• Lagunitas A Little Sumpin' Wild, $1.99/12oz - "Another Big Sister of the Little Sumpin’ Sumpin’ Ale…. Loads of Malted Wheat for a Curious Malt Foundation and a Light Color, But Our Belgian Yeast Leaves a Huge Flavor and Complexishness" (source).
  • Lagunitas Brown Shugga, $1.99/12oz (limit 1 6-pack/person) - "An aborted batch of their Old Gnarleywine ended up tasting nearly as good as that they were hoping for, so they bottled it. God bless capitalism" (source).
  • Abita Christmas Ale, $1.69/12oz - "As befits any Christmas present, each years offering is a unique product crafted with special care. Generally, this beer is a dark ale, however, the recipe changes each year. Available November thru December" (source).
  • Victory Winter Cheers, $1.79/12oz - "A wheat ale, combining German wheat and barley malts, oats, torrified wheat and whole flower Tettnang and Citra hops, this fruity and warming holiday brew delivers a refreshing finish, with spicy hints of banana, clove and citrus" (source).
  • Founders Backwoods Bastard, $3.09/12oz - "Big and delicious for your ’perty mouth. Expect lovely, warm smells of single malt scotch, oaky bourbon barrels, smoke, sweet caramel and roasted malts. A bit of earthy spice and a scintilla of dark cherries. It’s a kick-back sipper made to excite the palate" (source).
  • Sierra Nevada Celebration Ale, $1.59/12oz - "Sierra Nevada Celebration Ale represents a time honored tradition of brewing a special beer for the holiday season. There are generous portions of barley malts and fine whole hops of several varieties, creating a brew with a full, rich and hearty character" (source).
  • Shorts Good Humans, $1.99/12oz - "Dry hopped double brown ale" (source).
  • Shorts Village Reserve, $1.49/12oz - "Fermented as “beer” from wort extracted from fully modified two-row pale malt which provides a beautiful straw color. This beer is aggressively hopped with Perle and Centennial hops. Its light body and low alcohol allow the hops to become more prominent throughout the beer. The floral aroma is attributed to heavy handfuls of centennial hops at the finish of the boil. Hearty handfuls of hops lend a grape fruity tone in the flavor and finish of the beer" (source).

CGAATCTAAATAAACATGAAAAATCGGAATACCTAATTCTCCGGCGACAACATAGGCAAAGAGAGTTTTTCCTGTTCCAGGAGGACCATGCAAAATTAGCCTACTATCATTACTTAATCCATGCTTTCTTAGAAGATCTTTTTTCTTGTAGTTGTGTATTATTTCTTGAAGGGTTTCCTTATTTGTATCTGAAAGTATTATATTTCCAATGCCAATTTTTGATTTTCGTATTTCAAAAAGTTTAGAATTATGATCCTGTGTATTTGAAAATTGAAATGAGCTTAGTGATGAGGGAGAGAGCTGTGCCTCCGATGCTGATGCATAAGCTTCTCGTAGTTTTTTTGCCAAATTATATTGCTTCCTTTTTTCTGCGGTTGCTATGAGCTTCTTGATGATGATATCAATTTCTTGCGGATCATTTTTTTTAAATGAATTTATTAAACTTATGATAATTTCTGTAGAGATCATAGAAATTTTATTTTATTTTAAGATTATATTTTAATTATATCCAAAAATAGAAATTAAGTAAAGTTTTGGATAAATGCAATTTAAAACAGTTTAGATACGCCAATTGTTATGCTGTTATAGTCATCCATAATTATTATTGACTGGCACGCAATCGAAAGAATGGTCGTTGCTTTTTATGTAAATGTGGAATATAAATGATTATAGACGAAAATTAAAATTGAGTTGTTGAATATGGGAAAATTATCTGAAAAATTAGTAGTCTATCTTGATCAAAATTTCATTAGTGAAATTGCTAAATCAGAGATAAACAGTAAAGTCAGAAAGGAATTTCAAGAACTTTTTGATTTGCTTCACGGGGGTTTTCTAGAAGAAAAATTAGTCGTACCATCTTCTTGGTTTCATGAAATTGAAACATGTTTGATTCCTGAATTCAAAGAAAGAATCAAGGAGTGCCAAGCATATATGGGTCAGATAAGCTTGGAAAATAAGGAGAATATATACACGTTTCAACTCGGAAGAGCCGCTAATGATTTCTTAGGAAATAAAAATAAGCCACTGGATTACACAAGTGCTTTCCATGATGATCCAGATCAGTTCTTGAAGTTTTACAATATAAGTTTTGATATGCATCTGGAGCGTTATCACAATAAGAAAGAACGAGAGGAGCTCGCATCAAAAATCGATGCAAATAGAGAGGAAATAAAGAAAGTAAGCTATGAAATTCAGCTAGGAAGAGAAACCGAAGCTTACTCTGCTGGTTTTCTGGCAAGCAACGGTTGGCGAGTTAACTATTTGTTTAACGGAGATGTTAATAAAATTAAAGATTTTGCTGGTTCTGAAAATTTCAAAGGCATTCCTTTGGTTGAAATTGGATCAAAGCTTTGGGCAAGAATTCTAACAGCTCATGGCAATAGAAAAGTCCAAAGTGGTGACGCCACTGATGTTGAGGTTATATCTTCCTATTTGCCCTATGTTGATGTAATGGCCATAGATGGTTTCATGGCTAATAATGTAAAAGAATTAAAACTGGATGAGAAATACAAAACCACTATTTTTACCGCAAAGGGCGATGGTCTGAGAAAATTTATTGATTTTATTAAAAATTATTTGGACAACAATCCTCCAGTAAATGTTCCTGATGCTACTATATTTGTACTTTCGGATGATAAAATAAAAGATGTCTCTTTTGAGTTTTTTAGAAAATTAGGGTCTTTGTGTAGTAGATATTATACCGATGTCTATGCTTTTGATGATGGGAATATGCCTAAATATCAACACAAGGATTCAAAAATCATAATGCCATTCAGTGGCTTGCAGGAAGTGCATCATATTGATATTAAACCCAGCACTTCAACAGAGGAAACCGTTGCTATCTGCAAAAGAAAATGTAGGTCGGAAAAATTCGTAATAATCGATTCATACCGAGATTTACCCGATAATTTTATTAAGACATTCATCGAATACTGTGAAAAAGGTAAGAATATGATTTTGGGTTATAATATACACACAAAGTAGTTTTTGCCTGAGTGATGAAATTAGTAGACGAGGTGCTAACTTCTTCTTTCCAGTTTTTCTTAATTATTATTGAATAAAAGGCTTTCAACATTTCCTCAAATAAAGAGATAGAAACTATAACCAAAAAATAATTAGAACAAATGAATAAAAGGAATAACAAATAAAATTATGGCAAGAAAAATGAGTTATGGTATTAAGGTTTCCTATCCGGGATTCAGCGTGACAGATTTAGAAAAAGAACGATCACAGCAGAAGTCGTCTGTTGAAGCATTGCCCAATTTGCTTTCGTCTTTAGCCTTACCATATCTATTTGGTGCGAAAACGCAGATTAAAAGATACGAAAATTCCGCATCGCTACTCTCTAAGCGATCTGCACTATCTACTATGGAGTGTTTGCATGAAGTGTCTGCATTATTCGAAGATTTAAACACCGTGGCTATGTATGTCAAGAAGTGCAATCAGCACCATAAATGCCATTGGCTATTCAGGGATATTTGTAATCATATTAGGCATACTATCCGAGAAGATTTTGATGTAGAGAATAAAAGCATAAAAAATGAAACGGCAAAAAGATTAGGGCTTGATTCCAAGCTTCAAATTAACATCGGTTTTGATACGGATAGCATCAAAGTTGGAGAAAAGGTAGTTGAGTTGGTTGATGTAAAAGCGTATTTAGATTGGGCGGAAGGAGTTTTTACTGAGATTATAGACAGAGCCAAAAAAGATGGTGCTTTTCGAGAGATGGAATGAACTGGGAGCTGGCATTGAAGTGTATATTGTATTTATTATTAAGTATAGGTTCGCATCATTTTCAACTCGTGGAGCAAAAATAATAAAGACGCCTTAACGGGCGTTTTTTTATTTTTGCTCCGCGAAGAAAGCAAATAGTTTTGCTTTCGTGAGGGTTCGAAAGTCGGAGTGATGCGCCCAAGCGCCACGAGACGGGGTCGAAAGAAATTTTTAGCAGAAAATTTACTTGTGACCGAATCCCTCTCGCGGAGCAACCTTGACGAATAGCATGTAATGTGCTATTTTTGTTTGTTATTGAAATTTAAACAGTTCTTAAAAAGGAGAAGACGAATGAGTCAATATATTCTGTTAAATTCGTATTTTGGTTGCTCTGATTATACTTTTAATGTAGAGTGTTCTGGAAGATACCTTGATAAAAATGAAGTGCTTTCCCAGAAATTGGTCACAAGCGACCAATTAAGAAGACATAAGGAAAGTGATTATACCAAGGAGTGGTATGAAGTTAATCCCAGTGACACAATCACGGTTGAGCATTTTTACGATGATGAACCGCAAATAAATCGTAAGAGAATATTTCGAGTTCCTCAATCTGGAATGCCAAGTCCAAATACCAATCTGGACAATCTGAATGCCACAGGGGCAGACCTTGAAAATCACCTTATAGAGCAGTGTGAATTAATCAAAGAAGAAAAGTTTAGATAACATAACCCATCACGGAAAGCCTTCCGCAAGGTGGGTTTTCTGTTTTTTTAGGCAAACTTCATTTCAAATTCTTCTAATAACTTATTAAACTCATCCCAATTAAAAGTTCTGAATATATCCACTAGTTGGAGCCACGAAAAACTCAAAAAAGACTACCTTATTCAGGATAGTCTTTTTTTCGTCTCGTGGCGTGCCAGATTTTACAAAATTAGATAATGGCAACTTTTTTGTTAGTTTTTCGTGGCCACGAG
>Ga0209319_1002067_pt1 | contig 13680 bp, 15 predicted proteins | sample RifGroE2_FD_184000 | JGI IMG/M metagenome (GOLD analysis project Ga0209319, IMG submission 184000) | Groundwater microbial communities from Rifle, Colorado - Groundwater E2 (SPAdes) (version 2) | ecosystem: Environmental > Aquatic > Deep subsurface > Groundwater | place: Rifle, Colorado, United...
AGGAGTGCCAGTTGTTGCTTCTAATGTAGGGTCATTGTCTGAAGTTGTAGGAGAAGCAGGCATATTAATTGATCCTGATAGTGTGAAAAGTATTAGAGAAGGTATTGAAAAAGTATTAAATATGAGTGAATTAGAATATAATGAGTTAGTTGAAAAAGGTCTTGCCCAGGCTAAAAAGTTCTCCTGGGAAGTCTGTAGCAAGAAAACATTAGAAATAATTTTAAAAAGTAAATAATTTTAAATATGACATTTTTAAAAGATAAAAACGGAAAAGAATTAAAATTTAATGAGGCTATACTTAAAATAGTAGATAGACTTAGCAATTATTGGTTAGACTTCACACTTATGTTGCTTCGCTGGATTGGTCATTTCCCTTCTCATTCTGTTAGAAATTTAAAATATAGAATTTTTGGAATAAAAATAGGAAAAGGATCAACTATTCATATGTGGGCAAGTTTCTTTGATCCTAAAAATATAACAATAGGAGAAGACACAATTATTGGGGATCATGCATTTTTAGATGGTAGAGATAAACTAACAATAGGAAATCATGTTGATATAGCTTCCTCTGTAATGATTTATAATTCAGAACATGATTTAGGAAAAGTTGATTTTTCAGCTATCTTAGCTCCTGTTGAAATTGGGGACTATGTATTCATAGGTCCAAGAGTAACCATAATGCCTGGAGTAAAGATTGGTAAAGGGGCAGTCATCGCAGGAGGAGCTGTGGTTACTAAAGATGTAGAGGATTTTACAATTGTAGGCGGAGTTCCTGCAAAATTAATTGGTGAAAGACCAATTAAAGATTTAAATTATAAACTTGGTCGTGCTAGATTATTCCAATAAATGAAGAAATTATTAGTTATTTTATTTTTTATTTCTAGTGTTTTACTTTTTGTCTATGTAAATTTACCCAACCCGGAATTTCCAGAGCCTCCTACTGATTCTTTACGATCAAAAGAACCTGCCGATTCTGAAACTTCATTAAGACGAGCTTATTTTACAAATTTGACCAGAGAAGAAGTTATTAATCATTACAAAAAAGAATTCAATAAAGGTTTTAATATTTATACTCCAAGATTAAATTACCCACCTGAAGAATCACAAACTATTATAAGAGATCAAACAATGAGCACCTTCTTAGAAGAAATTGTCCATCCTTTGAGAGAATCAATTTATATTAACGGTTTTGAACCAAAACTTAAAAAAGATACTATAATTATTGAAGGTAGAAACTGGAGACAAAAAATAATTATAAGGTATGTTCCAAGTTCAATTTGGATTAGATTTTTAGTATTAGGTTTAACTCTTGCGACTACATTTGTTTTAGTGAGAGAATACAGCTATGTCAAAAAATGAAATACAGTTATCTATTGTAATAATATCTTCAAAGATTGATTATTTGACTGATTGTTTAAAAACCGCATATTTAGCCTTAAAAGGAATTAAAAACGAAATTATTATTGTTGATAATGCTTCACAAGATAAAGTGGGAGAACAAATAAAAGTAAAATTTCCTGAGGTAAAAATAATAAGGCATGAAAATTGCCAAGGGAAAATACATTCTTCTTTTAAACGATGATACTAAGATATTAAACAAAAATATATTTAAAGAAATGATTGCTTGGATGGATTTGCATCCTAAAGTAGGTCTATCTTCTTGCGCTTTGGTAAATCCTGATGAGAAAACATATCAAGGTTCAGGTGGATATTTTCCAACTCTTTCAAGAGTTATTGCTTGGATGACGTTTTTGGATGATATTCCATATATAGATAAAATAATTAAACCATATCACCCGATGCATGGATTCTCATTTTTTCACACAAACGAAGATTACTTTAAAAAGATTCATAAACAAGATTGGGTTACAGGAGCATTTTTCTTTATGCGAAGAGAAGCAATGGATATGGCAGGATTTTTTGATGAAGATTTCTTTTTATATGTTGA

• Shorts Lil' Wheezy, $1.99/12oz - "A light bodied, heavily hopped, amber colored ale with predominant hop aromas of tropical fruit with compliments of sweet malt. The sole hop, Falconer’s Flight, has characteristics of dank earth and grassy hay-like flavors are balanced slightly by some full grain attributes before a big bitter shock strikes the back of the pallet and resonates sharply" (source).
  • Heavy Seas Winter Storm, $1.99/12oz - "Our 'winter warmer' ale, brewed with copious helpings of English malts and US and English hops, a ruddy hued 'Imperial ESB' in style. Full malty flavors dancing with powerful hop aromas and a lingering, firm hop bitterness. Seasonally available from mid October to February" (source).
  • Rogue Yellow Snow, $2.79/12oz - "Beeston Stout, Chariot Pils, Melanoidin, & Cara Foam Malts, Amarillo Hops" (source).
  • Jolly Pumpkin La Parcela No. 1 Pumpkin Beer, $14.39/22oz - "Ok, so the joke was that Jolly Pumpkin doesn’t brew a pumpkin beer. Well, now we do. Just this one. Packed with real pumpkins, hints of spice, and a gentle kiss of cocoa to liven the soul. An everyday easy way to fill your squashy quotient. Guess now folks will have to find something else to joke about" (source).
  • Virtue Cider Percheron, $21.59/750ml - "In Normandy, France, cider has been made on the farm for over a thousand years. Apples were carried from orchard to barn by cart, drawn by a big, grey horse—a percheron. The apples were milled and pressed into juice through straw—driven by that same horse—then fermented with wild yeast in used wine barrels. The resulting farm cider, or cidre fermier, was rustic and complex, with notes of both the farm and barrel. Percheron Cidre Fermier is dedicated to the big, beautiful horse of Normandy. Like its French cousin, it bares the unmistakable scent of the farm, a strong body, and a gentle finish" (source).
  • Shorts mixed 12-pack of limited availability beers ($20.09/12pk), featuring:
    • Shorts Black Diamond - "The new Schwartzbier brew, which translates into a German-style black lager, will be called “Black Diamond”— giving it a nod to winter and skiing. Visually, black lagers can be deceiving, featuring an opaque, black color and a full, chocolatey flavor similar to stout or porter. But unlike its dark cousins, Schwartzbier features a bottom fermenting lager yeast, which produces a medium-bodied brew with a smooth finish that will be worth savoring" (source).
    • Shorts Ginger Snap - "An English Dark Brown Ale brewed with cinnamon, molasses, and ginger" (source).
    • Shorts Mystery Stout - "This beer demands respect and respect it will have. Imperial Oatmeal Stout with cocoa and molasses. It is very strong and possesses rare flavor combinations which can overload even the most experienced beer connoisseur. Capture every bit of its warmth and wisdom, as it will demand all of your attention" (source).
    • Shorts Snow Wheat - "Snow Wheat is a light, clean, easy drinking Hefeweizen. This beer is categorized by a grain bill of 50% malted wheat and a German weizen yeast strain that is directly responsible for the distinctly complex flavors. Immediately evident are the esters of bananas and cloves that reflect similar flavors tasted, in this light clean easy drinking beer" (source).